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WASHINGTON, DC – Real economic growth in the U.S. appears ready to exceed 3.0 percent for the second half of the year, providing a sound basis for growth in 2015, according to Fannie Mae’s (FNMA/OTC) Economic & Strategic Research (ESR) Group. The Group’s macroeconomic theme for 2014, Private Forces Move to the Fore, materialized in the second quarter as reduced fiscal uncertainty and slowing monetary intervention helped private sector momentum to build. Although a variety of factors are slowing growth on a global scale, which may discourage the Federal Reserve Board from making any changes in interest rate policy until Q3 2015, the global economic slowdown has had little negative impact on the fundamentals of the U.S. economy so far.

“Given the expected strengthening economic activity in the U.S. in the second half of the year, we continue to expect to finish just above 2 percent growth for all of 2014,” said Fannie Mae Chief Economist Doug Duncan. “The risks are tilted to the downside due to current geopolitical events in Russia, Ukraine, Hong Kong, and the Middle East, as well as the economic slowdown in the Eurozone, China, and Japan. However, recent data suggest these factors have not significantly swayed American consumers. Real consumer spending is poised to pick up in the second half of 2014 from the first half, due in large part to improving labor market conditions, continued declines in gasoline prices, and a subdued pace of inflation.”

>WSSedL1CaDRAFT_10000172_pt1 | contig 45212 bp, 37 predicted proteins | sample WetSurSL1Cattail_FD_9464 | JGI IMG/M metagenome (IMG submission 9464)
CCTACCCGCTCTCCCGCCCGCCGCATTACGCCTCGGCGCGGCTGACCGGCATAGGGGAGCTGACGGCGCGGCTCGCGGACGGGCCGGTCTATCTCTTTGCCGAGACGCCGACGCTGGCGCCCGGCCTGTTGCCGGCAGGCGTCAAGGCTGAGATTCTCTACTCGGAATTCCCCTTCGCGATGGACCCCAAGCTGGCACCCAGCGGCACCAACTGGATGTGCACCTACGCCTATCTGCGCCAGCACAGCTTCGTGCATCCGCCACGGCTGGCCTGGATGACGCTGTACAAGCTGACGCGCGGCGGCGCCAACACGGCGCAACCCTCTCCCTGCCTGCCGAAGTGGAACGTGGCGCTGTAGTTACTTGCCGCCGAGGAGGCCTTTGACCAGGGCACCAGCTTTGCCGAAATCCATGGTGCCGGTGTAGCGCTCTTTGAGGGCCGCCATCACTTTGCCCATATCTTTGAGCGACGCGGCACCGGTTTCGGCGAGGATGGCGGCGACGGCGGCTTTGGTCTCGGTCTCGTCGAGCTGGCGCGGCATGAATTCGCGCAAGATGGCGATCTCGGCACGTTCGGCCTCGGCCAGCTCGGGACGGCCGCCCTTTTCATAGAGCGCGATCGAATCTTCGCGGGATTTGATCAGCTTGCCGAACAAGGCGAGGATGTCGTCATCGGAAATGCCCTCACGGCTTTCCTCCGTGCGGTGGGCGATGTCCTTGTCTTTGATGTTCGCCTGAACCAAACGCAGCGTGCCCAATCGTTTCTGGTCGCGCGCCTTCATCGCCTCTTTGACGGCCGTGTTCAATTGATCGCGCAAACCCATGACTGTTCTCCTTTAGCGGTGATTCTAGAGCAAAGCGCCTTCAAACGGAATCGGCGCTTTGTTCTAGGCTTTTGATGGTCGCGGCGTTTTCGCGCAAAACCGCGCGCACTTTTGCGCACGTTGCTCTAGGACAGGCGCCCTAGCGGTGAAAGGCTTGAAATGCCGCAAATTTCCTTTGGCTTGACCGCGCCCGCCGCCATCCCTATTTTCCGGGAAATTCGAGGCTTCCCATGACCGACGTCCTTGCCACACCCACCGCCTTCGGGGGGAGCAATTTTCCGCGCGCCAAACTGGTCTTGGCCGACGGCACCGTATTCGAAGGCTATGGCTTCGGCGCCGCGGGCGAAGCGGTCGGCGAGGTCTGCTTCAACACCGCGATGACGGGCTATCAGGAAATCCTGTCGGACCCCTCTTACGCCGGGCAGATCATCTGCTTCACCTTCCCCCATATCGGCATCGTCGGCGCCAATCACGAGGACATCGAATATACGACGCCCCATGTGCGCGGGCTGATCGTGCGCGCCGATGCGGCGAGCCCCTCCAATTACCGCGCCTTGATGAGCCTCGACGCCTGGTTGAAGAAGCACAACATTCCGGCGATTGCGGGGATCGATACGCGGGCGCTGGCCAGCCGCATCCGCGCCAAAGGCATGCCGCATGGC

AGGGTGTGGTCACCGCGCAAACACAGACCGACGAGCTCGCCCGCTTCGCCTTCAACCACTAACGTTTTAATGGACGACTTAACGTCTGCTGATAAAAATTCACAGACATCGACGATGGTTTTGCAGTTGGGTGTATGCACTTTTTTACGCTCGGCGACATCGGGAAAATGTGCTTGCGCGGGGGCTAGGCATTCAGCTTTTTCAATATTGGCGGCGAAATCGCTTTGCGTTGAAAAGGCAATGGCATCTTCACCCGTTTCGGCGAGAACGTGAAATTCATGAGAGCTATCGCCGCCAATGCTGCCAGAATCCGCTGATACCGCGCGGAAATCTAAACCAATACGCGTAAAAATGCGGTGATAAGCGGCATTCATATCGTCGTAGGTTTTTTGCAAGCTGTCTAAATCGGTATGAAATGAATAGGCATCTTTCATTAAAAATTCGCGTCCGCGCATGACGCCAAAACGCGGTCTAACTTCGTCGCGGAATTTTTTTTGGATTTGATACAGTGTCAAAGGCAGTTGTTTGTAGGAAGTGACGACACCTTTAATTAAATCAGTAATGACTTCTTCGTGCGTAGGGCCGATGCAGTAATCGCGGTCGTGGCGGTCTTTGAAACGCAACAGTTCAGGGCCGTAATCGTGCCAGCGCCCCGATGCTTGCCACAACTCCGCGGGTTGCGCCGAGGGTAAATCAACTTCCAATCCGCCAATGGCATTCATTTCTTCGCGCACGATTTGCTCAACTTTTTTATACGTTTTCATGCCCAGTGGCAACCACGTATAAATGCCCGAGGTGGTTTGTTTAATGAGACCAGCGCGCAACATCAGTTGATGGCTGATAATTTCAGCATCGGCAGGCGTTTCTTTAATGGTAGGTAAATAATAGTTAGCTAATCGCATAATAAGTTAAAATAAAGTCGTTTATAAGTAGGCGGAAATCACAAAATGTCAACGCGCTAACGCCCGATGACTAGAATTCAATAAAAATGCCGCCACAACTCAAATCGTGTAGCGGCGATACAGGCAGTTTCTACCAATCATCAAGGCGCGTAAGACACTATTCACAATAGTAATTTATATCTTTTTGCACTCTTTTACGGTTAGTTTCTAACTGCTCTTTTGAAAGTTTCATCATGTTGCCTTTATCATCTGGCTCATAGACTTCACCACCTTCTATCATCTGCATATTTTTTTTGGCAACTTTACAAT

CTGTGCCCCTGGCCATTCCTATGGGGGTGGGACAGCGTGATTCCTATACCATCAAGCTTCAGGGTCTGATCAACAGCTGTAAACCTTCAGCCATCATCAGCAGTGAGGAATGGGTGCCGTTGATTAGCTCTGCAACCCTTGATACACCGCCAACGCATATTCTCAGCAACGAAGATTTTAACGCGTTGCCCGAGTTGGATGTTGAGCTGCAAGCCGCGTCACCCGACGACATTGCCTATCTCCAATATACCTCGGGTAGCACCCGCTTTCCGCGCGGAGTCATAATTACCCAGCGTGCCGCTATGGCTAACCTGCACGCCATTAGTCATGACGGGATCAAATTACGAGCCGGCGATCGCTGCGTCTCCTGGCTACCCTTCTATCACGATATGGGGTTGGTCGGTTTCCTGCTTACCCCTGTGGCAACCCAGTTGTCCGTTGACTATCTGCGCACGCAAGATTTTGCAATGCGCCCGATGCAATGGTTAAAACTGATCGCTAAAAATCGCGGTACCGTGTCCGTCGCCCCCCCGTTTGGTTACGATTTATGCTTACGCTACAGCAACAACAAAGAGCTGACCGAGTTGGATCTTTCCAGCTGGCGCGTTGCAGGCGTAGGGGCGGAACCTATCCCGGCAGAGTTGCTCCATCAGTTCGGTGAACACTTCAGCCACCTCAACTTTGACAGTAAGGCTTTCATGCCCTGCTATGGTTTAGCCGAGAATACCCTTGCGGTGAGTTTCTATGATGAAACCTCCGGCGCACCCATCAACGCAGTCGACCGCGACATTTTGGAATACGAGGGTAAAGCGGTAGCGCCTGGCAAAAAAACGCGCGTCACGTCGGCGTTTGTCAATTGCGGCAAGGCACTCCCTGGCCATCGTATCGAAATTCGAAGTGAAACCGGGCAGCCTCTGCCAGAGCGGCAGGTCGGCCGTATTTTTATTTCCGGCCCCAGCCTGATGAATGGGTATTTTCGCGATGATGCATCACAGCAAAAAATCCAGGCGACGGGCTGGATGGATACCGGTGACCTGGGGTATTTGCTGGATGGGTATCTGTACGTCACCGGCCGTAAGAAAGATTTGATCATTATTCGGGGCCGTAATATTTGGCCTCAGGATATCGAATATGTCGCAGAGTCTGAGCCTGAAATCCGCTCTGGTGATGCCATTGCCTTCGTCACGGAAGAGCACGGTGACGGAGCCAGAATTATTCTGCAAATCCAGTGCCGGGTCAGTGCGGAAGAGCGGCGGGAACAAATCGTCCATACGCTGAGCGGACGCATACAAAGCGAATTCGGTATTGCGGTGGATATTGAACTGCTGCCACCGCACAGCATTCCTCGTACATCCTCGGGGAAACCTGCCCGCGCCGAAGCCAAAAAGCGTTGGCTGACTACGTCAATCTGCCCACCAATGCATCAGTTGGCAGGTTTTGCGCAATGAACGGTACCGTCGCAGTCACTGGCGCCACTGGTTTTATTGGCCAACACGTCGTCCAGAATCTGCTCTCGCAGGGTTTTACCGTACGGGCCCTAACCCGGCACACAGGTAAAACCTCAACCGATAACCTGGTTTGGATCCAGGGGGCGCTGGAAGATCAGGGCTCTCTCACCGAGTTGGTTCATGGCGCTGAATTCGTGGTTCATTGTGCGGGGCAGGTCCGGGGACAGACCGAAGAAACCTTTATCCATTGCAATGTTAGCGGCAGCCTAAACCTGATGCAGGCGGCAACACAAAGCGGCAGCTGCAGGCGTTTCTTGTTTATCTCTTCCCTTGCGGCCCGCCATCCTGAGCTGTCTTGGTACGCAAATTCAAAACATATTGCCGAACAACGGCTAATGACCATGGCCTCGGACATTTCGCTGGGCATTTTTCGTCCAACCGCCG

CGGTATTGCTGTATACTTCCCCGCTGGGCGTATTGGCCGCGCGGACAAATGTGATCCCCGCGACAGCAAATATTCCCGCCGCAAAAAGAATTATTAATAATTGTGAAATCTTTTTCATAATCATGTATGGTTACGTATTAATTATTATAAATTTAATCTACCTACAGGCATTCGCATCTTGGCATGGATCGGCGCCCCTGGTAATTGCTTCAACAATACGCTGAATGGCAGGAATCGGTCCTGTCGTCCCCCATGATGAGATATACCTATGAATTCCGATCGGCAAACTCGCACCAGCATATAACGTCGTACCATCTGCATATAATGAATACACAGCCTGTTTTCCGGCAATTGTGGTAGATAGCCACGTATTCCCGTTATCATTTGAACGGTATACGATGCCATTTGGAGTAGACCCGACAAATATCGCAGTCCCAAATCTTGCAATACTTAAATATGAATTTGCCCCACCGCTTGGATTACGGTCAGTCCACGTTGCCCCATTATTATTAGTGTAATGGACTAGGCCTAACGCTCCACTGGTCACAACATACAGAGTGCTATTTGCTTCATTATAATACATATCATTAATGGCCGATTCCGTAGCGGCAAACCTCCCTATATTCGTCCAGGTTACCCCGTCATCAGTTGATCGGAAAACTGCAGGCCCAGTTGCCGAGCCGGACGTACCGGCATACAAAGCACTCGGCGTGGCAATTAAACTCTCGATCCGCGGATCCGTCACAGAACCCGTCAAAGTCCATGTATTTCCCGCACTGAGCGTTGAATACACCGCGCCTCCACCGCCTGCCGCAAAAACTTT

“From a housing perspective, we anticipate that overall home sales will be weaker in 2014 than in 2013. For 2015, we expect only a moderate pickup in total home sales but enough to post the best performance since 2007,” said Duncan. “We lowered our expectation for housing starts just slightly to 1 million units for 2014, but our view of mortgage originations has not changed. Our estimate for 2013 was in line with the recent release of 2013 data under the Home Mortgage Disclosure Act, and our projection of total production in 2014 is little changed at approximately $1.1 trillion. For 2015, we are cautiously optimistic that ongoing labor market improvements, low mortgage rates, rising inventories, and some easing of lending standards will boost home sales by roughly 5.0 percent. However, we still believe housing will continue along its upward grind rather than have the breakout year some are expecting.”

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